Managing a chronic condition with your primary care physician

managing-a-chronic-condition

Every year, thousands of people struggle with managing their chronic condition.

Who is adjusting medications? Who’s tracking those changes? How do you keep tabs on new treatment options?

Having a chronic condition such as diabetes, COPD, congestive heart failure, arthritis or asthma, can be frustrating enough. But when you don’t know who to turn to for help managing your symptoms, everything can become overwhelming.

Working with your primary care provider, whether an internist or family medicine practitioner, can help ease your worries and make navigating health care a bit easier.

Taking responsibility for your health and working closely with your doctor is the best way to look after yourself.

“Depending on the condition, doctors appreciate if patients are tracking their chronic condition in some way - blood pressure, blood sugar, peak flows,” says Michael Barnes, M.D., Beaumont internal medicine. “Those types of measurements can be helpful because it shows that the patient is engaged and it’s a really good way to make adjustments in their medication. It’s important to remember that with chronic disease, we’re managing trends, not single points in time.”

It's important to remember that with chronic disease, we're managing trends, not single points in time.

Dr. Barnes

Additionally, diet and exercise diaries can be helpful, especially if you’re trying to lose weight and you’re just not seeing progress.

Many people are living with multiple chronic diseases, so it’s good to draw clear lines as to which physician is handling what illness. Diseases such as cancer and heart disease are often managed by an oncologist or cardiologist, who then keeps the primary care provider up to date on any changes.

“Getting another medical opinion is totally reasonable, but having two doctors co-manage a condition can be frustrating, especially if they don’t use the same electronic medical record,” explains Dr. Barnes.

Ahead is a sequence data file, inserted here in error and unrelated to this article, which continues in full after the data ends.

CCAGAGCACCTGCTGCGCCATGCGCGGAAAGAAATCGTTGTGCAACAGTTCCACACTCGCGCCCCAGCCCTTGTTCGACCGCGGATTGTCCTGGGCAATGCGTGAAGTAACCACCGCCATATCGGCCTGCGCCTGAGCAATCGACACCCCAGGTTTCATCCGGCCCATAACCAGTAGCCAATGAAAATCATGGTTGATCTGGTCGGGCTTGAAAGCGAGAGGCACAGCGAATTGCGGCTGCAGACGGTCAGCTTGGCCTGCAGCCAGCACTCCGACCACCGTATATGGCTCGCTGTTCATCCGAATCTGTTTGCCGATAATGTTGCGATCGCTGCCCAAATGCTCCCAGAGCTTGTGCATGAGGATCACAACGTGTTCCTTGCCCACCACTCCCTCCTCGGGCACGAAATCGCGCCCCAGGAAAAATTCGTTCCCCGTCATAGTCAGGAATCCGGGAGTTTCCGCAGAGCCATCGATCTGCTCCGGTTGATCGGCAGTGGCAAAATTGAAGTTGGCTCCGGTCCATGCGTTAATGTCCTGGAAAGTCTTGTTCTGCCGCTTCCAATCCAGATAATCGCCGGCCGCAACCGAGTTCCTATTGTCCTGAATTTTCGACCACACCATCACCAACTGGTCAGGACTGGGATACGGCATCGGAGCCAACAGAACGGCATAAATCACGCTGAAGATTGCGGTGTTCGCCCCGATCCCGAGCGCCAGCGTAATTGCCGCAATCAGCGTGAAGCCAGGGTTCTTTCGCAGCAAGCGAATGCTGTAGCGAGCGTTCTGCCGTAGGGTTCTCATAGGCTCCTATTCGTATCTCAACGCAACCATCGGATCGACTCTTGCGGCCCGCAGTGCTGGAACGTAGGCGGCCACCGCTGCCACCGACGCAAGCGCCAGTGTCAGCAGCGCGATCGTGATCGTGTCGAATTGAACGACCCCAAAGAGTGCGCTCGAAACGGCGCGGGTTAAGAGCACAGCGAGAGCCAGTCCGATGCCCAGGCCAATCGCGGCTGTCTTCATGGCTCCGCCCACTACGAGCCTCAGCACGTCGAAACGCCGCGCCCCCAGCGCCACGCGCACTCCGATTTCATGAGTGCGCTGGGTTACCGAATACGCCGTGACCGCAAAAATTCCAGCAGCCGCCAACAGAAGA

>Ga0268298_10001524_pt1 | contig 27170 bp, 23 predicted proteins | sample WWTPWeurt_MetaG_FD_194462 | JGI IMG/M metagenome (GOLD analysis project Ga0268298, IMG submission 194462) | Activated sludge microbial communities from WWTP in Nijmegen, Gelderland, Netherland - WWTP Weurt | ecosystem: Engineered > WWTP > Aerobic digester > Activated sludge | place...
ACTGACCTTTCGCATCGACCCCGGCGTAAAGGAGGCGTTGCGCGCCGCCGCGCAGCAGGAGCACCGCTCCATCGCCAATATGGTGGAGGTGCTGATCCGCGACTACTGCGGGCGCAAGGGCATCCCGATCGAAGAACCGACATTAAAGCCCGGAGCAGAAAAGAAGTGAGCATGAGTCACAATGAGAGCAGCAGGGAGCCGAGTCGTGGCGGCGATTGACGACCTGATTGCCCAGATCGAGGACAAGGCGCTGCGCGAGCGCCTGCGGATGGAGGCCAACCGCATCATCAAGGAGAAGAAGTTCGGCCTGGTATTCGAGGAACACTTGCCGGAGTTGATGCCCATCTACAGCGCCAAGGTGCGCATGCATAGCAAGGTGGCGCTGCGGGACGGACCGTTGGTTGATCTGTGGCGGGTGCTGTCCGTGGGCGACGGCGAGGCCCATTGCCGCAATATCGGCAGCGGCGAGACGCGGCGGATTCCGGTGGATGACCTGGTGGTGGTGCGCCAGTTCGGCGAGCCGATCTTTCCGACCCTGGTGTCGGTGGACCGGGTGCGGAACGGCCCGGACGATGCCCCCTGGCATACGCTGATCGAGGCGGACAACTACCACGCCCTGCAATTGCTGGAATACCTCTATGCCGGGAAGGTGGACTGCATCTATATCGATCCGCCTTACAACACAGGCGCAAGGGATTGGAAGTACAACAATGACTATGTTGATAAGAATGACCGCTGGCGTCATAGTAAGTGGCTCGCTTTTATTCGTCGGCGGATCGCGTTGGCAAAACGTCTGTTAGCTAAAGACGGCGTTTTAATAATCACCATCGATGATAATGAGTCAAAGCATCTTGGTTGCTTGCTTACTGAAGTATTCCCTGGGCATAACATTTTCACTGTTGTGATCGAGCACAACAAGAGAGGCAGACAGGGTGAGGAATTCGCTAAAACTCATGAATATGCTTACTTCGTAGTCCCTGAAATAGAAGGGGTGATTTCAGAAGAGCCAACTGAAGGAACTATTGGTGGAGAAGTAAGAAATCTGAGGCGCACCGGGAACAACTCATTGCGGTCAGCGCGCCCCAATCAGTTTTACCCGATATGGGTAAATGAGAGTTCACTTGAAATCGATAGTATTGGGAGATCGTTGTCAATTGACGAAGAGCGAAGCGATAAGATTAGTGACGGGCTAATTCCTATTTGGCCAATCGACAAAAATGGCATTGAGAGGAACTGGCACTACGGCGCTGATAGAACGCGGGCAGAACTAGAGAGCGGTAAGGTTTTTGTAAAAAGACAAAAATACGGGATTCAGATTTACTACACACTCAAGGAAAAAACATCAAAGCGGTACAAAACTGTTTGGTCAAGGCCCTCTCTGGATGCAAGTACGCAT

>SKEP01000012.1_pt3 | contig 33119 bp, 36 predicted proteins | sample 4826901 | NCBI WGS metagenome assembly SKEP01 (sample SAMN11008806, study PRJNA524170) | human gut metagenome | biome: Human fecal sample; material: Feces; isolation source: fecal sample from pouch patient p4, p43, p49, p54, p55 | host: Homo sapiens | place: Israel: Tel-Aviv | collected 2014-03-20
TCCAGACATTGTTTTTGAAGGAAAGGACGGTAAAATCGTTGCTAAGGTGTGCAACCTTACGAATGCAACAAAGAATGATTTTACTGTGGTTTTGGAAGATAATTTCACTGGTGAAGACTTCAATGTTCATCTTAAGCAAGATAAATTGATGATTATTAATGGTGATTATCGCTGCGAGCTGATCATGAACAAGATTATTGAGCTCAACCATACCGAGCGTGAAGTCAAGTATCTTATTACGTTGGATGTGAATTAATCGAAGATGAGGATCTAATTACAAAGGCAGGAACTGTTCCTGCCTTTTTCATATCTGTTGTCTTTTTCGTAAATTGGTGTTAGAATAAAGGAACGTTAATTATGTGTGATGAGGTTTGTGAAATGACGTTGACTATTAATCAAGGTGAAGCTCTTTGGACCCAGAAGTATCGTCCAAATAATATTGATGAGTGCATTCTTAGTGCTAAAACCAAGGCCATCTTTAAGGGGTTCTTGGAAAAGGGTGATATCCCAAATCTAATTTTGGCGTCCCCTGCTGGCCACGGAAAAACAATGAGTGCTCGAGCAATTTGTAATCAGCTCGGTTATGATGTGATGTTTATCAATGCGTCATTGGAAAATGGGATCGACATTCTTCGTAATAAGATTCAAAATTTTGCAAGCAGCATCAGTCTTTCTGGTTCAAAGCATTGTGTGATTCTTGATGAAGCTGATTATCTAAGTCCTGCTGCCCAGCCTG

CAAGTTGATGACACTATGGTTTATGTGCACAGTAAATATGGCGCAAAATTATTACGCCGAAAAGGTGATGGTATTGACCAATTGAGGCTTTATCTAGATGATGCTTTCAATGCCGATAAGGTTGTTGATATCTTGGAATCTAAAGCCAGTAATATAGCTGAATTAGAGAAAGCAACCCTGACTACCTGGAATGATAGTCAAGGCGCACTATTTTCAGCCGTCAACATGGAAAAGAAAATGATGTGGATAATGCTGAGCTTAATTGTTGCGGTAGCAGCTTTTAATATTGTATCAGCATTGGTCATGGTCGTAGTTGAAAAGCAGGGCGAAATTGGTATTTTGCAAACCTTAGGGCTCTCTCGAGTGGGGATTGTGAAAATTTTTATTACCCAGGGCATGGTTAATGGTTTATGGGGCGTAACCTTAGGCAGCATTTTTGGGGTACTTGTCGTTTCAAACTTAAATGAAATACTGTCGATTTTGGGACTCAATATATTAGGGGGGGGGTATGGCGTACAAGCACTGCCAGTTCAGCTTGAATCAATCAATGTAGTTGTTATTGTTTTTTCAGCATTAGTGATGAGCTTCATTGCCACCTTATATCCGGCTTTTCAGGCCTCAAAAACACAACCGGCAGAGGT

Having a chronic condition requires you to digest a lot of information, especially in the beginning. As your physician is explaining things to you, repeat back what he said and don’t be afraid to ask for clarification if you don’t understand something.

Dr. Barnes also recommends having a trusted friend or family member in the room with you, “Having a third party in the room is invaluable. Patients get nervous that the doctor doesn’t want someone back with them, but it’s very helpful,” he says. “It may take a little longer with all the questions, but it significantly cuts down on the follow up, especially if you add in memory loss, age, etc. Often as a patient you are bombarded with facts and advice at a time when you are nervous that you might forget something."

"Having that extra set of ears can really help long-term retention of important information. If my patient wants to call their sister and have them on speaker, I’m fine with that. I find it useful," he adds.

Having a chronic condition means you might have to make a few lifestyle adjustments, but you can manage it. Remember to ask questions until you understand the outcomes and expectations.

Take the front seat in your care. Partnering with your physician is the best way to live your best life.

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